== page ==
With an increase in the awareness about environmental issues and climate change surrounding our planet Earth and its fragile eco-systems, businesses and industry have committed themselves to employ sustainable practices from production to supply chain to consumption. Sustainability has become an essential differentiating factor that established brands and companies use to decrease their environmental impact and appeal to ‘green consumers’ or, as we call them, ‘ecothusiasts’.
Unfortunately, despite many sustainable businesses genuinely taking practical steps to reduce their environmental impact and the overall carbon footprint, many are only exploiting our environmental concern – by employing ‘greenwashing’.
What is greenwashing?
Greenwashing is a shady marketing tactic portraying a business as more sustainable than it is. It’s most frequently employed by brands that want to take a bite out of the green consumer market but don’t want to do any work to support it.
While several studies have shown that greenwashing has a detrimental effect on the company, particularly its image, some companies continue to implement this exploitative practice. Why do they do so? It’s mainly about the profit. Many of them have international supply chains, and it’s becoming easier for them to pull off lying to their customers or hiding skeletons in the closet. There are likely other factors at play too, but that still doesn’t excuse this shady practice.
How to spot greenwashing?
You’ve already taken the foremost step towards recognizing greenwashing by learning what it is. Now it’s essential to learn to spot some of its common signs – and you can’t do that without research.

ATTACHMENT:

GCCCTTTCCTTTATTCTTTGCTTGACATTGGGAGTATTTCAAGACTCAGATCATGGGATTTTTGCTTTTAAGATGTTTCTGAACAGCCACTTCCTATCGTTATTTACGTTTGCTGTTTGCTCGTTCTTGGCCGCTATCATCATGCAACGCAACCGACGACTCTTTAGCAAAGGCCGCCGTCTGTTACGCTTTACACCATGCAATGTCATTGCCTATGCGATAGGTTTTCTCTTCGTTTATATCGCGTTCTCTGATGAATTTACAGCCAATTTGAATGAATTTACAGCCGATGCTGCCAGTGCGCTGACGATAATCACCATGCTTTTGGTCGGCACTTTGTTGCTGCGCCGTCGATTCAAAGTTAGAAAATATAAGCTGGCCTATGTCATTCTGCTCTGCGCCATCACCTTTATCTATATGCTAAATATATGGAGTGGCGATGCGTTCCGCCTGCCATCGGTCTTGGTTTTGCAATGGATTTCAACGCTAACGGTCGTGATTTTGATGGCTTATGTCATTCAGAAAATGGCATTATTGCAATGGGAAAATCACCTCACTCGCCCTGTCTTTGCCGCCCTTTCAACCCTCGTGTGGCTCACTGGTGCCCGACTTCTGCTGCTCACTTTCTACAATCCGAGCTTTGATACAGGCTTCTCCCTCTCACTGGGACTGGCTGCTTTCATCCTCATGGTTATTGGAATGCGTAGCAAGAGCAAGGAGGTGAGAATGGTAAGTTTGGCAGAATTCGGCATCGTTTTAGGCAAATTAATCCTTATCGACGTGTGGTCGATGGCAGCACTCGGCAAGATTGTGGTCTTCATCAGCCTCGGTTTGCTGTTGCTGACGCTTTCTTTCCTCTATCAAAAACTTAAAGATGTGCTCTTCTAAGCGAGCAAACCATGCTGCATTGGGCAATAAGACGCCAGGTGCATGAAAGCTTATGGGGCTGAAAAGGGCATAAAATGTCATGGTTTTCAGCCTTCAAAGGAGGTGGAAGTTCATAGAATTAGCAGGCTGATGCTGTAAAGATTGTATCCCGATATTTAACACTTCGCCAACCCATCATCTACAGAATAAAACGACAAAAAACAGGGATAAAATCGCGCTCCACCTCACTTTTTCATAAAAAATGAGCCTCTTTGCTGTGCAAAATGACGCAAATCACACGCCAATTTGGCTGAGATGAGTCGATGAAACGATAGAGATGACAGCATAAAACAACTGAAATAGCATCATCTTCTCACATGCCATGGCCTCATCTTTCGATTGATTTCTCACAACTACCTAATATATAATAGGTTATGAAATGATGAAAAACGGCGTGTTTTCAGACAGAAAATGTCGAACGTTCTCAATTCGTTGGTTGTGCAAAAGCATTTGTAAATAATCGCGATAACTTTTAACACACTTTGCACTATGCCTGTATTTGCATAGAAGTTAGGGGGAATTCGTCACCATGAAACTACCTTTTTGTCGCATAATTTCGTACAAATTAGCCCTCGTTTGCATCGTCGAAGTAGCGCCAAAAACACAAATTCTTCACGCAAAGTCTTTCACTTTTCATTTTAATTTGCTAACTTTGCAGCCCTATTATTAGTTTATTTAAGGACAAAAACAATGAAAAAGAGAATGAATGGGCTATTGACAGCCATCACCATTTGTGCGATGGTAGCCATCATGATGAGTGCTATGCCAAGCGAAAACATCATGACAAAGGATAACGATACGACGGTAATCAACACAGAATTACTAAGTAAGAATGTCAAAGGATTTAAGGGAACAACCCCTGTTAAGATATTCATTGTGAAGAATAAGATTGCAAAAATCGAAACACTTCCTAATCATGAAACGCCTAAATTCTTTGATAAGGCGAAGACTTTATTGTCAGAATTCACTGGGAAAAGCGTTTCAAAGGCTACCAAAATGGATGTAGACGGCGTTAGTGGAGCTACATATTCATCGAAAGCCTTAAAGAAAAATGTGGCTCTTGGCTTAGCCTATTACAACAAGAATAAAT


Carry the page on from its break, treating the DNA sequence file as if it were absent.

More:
Before you buy anything, we highly recommend that you take 10 or 20 minutes to sit down at your computer and research the company and its practices. Even brands that seem very sustainable businesses can just be employing greenwashing. Don’t just look at their website – see what third-party websites have to say about them. If you can’t find proof for the environmental claims a brand is making, it’s likely greenwashing.
In 2010, an organisation called Terrachoice made all of our lives easier by releasing the ‘7 sins of greenwashing’ framework, which will help you identify the different forms greenwashing could take. Watch out for these – once you learn about them, they become very likely to spot:
Hidden trade-off: a company emphasizes an eco-friendly attribute in an effort to hide something very unsustainable. For example, they may be highlighting that a garment is made from cotton because it’s a natural fibre but hide the environmental issues involved in cotton production.
- No proof: a company advertises its products based on certain eco-friendly features but provide no evidence of this being true. For example, a product may be labelled as 100% recyclable with no proof of that statement.
- Vagueness: the use of undefined words such as ‘natural’, which have an eco-friendly connotation but no actual enforced definition. Whenever you see a product labelled as ‘natural’, do your research.
- Irrelevance: stressing something that may be true but is just plain irrelevant – such as emphasizing that an item does not contain certain chemicals, even when these chemicals are banned anyways. A product may be labelled as CFC-free, yet CFCs are banned in all products.
- Lesser of two evils: emphasizing that a product is a more sustainable option, even though it falls into a category that’s unsustainable by default – such as fast fashion brands making sustainability claims.
- Fibbing: advertising something that’s simply untrue. A brand may say its clothing is made from linen when it simply is not.
- Worshipping false labels: using a fake label (for example, similar to that of Fairtrade or USDA organic) which gives the impression of third-party certification. Research any certification you see on packaging to ensure it’s genuine!